I recently received the following e-mail from Will Guest. Sharing it might inspire others to take a closer look at AutoHotkey. While Will implemented a serious solution to an expensive problem, you don’t need to work at his level to get tremendous benefit from AutoHotkey. Its simplicity makes it the choice for dealing with many Windows headaches—even for experienced programmers:
I actually have another recent use for AHK, the technique(s) of which I’d gotten from one of your very helpful books. It’s a bit of a long story, but:
I’ve recently come back from almost two years in the Middle East (Abu Dhabi), where I was designing/ engineering/ installing/ and commissioning the AVCN (Audio Video Control Network) systems for a theme park project (Warner Bros. World, the ‘largest interior theme park on Earth’). We had a vendor installing a parkwide control and management system (Virtual Machines with a fault-tolerant Hypervisor) which was deployed on a per-node license basis. All good, but at least 18 of the nodes were all-in-one 7″ touch-panel PCs, which were used to turn On/ Off/ Set levels for the background music and lighting in the Food, Beverage, and Retail venues throughout the park. These touch panels were used about twenty minutes a day — if that much; so having a full license used for these rarely-used nodes was not the best (or fairest) plan. Plus, with the number of users that wanted to monitor the parkwide system, we were being put into a situation of having to buy additional (rarely used) licenses for a fairly large amount of money.
The SW vendor agreed that it wasn’t at all fair, but they wouldn’t be able to reprogram their licensing scheme for many months, and they suggested that we ‘turn off the unused interfaces’… which would not be workable for the client —- they wanted these control GUIs available within seconds, not minutes. ‘On and Off’ just wasn’t a viable solution.
I confirmed with the SW vendor that it would be okay if I had ‘my programming team’ work out something that could start and stop their licensing process on each host as needed, and the SW vendor agreed, though they didn’t think that it would work very well. They also sent a proposal for doing that work, which, even if it was faster and less expensive than their originally proposed license server system rewrite, it was still many weeks and many thousands of dollars away.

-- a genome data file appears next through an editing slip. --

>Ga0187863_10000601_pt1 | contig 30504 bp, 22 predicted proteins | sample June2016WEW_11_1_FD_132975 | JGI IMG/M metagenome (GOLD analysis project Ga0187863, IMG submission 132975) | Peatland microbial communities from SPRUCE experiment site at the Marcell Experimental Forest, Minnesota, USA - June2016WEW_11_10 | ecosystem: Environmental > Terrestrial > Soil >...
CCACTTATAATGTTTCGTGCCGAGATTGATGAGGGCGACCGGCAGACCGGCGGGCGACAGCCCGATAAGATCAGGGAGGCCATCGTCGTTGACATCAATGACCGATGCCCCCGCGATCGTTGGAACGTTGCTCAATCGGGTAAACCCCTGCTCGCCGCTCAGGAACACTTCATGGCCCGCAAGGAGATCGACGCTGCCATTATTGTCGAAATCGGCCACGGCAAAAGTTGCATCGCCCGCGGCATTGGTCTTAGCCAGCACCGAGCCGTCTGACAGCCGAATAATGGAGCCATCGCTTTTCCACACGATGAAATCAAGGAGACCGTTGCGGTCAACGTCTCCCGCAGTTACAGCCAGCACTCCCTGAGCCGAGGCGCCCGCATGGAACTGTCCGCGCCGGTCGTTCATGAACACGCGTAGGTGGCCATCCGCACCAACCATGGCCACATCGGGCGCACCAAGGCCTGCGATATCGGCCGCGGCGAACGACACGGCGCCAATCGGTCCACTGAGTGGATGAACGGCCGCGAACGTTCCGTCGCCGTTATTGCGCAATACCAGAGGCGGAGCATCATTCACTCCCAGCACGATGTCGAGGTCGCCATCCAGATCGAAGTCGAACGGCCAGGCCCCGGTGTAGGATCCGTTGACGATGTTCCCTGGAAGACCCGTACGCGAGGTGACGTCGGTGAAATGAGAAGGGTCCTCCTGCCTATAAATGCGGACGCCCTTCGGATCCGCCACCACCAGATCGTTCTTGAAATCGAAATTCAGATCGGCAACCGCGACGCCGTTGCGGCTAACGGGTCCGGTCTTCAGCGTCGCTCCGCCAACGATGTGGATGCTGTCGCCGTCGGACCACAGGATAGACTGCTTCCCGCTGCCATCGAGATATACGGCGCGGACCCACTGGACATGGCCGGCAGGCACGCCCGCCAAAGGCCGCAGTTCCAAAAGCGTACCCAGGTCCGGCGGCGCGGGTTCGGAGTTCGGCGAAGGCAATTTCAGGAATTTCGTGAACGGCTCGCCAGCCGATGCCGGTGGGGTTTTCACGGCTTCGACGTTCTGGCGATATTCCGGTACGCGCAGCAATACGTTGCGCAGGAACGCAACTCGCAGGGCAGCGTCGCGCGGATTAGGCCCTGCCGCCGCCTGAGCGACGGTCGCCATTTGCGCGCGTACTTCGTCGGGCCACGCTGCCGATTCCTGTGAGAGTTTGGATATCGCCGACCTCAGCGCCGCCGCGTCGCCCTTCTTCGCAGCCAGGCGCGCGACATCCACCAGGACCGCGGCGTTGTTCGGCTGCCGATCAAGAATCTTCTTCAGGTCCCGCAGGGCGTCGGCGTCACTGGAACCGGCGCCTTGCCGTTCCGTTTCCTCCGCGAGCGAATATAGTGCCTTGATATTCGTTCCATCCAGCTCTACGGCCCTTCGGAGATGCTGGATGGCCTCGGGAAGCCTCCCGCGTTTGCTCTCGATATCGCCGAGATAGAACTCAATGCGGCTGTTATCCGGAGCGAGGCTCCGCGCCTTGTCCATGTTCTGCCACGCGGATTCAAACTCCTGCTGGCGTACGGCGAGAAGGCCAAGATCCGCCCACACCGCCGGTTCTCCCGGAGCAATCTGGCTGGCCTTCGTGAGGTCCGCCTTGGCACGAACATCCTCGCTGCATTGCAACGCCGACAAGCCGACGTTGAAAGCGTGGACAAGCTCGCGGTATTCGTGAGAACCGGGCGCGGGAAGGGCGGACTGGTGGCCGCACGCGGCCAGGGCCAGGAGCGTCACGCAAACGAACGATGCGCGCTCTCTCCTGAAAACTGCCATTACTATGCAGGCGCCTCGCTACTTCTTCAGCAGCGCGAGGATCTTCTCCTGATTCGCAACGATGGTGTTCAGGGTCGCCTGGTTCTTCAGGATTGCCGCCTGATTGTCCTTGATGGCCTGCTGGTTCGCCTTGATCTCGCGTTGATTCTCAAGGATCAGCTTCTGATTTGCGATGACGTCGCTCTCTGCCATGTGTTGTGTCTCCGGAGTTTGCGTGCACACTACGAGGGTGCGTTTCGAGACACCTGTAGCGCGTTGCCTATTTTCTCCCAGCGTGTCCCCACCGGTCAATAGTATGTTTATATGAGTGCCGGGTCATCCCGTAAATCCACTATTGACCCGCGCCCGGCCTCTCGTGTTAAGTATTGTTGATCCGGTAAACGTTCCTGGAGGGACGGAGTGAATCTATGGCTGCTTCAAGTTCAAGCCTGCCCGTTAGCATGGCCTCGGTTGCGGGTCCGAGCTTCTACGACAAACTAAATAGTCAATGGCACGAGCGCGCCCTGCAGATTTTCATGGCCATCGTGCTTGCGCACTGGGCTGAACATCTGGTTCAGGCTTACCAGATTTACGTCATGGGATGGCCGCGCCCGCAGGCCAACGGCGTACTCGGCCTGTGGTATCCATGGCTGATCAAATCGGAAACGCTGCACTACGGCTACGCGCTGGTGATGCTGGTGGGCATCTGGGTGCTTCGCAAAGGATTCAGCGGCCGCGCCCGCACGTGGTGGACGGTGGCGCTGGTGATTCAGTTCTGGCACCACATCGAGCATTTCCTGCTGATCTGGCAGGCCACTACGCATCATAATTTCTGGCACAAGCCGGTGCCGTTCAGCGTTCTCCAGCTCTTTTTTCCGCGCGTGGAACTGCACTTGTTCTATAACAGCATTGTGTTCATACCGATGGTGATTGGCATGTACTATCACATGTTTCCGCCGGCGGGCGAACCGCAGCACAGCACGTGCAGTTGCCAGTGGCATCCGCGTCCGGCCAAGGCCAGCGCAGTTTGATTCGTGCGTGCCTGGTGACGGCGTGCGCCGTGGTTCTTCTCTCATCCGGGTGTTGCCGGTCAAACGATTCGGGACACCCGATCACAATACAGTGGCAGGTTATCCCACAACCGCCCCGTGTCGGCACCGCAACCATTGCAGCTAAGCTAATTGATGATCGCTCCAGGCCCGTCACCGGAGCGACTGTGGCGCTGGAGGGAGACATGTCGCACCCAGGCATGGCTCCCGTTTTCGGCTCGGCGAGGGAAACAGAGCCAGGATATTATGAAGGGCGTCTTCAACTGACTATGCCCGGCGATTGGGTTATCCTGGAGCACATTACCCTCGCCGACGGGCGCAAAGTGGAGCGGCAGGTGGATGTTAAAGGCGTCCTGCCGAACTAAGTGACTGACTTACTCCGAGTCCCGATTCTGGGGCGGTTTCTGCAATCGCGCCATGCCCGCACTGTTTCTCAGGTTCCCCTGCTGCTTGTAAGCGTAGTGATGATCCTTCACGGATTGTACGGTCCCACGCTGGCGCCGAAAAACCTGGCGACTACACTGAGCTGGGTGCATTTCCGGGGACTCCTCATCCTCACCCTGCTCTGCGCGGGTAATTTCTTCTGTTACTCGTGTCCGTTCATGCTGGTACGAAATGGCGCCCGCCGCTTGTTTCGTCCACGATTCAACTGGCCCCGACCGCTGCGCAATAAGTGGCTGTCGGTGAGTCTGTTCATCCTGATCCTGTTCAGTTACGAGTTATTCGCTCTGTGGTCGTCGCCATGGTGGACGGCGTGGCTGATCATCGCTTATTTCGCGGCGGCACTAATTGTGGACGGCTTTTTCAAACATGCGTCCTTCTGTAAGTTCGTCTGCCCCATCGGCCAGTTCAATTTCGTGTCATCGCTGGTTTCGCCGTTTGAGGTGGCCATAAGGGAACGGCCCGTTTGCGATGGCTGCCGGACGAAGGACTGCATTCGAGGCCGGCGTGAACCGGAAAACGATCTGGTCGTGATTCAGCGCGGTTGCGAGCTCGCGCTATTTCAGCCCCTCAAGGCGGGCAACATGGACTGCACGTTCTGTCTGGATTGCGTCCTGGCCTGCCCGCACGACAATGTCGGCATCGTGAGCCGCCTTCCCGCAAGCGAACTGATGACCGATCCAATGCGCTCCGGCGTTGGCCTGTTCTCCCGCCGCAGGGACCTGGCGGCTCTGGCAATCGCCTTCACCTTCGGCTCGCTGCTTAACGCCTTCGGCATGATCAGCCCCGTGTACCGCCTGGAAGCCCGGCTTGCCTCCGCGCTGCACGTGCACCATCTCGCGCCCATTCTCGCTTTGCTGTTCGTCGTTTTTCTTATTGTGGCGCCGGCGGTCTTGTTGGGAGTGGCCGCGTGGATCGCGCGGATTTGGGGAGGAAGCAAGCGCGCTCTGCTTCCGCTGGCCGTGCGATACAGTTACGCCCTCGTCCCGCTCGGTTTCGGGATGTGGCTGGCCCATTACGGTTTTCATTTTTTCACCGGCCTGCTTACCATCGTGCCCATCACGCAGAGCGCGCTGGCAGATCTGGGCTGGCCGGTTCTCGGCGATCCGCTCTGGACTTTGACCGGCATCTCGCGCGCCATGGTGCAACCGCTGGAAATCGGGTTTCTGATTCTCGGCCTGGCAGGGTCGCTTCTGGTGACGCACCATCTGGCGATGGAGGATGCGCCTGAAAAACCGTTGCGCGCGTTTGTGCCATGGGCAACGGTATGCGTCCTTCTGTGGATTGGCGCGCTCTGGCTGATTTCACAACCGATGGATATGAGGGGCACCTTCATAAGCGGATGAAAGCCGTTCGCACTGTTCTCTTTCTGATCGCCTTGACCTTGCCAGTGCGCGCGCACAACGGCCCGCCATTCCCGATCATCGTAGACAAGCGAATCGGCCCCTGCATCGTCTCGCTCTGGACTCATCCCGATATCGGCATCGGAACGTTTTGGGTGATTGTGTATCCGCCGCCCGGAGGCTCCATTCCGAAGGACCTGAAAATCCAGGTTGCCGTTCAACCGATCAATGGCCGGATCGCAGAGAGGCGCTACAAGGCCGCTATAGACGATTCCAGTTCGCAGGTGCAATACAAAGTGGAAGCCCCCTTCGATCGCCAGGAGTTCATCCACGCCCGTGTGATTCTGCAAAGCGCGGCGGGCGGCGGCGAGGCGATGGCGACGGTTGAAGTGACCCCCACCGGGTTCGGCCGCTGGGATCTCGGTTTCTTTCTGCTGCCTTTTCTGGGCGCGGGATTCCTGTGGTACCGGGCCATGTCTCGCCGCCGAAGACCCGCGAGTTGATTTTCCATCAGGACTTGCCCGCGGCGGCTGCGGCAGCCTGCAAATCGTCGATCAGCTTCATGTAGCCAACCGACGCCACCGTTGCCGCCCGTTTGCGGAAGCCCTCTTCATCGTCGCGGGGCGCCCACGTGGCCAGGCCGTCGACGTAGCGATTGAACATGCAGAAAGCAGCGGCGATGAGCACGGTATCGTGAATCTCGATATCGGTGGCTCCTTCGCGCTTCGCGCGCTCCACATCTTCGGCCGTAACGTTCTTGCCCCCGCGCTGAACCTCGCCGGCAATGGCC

So, I used that ‘secret weapon’, AutoHotKey — I used AHK to timeout that control GUI after the touch-panel was used, bring up a graphic that made it look as if the interface was still there, and, if the touch-panel was triggered again, re-launch the ‘real’ control GUI for the client to use. AHK would timeout the control GUI again after a bit, and the whole process would start over again. Since the licenses were counted by the number of actual simultaneous ‘active’ interfaces, we went from those 18-24 always-on licenses to an average of two (!) licenses active at any one time. We didn’t need to wait, didn’t inconvenience our client, and didn’t spend $50K on additional licenses that we didn’t need. The other licenses for the major and minor attractions remained always-on, and always in use — they were not affected by my use of AHK in any way.
It took me twenty to thirty minutes to write, an hour to test (I had to pull a spare unit from storage), and about ten minutes to deploy to the affected nodes; the activity ‘fix’ went live that day. The client was able to use the current licenses to completely ‘roam’ and support all the venues in the entire system without losing any usability. The SW vendor noticed the increase in available licenses over the next few days, and they asked how the client was dealing with all those items being turned off. I mentioned that ‘my programming team’ had ‘worked something out’, and that nothing had to be turned off. The SW vendor was startled but complimented the ‘mad skillz’ of my 14-person on-site programming team. I thanked them for complimenting my team (who were pulling double-shifts to get this billion-dollar project open on time), and I was able to go back to work. I didn’t tell them how it was done — some secrets are worth keeping.
AHK saved us, getting my company and the client out of an unanticipated and potentially very tight spot.
Months later, the client moved to a site license for the control GUI interfaces, which was a good idea, as the control GUIs were going to be expanded to other facilities owned by the client. With this change, we no longer needed the AHK ‘workaround’. However, the AHK solution worked flawlessly for almost six months under 24/7 use, and I was able to solve a problem in literally minutes.
Yes, this could’ve been done in Python, or .Net, or probably C++ (all possibilities, if I’d had any time available from my team), but it was almost faster for me to do it in AHK than it would’ve been for me to type the pseudocode notes to be used for any of those languages.
So, a long story that basically comes down to a sincere thank you, Jack. Your books and Blog helped my AHK fix problems on a bunch of projects, and they were fun to read and try, too. It just doesn’t get much better than that!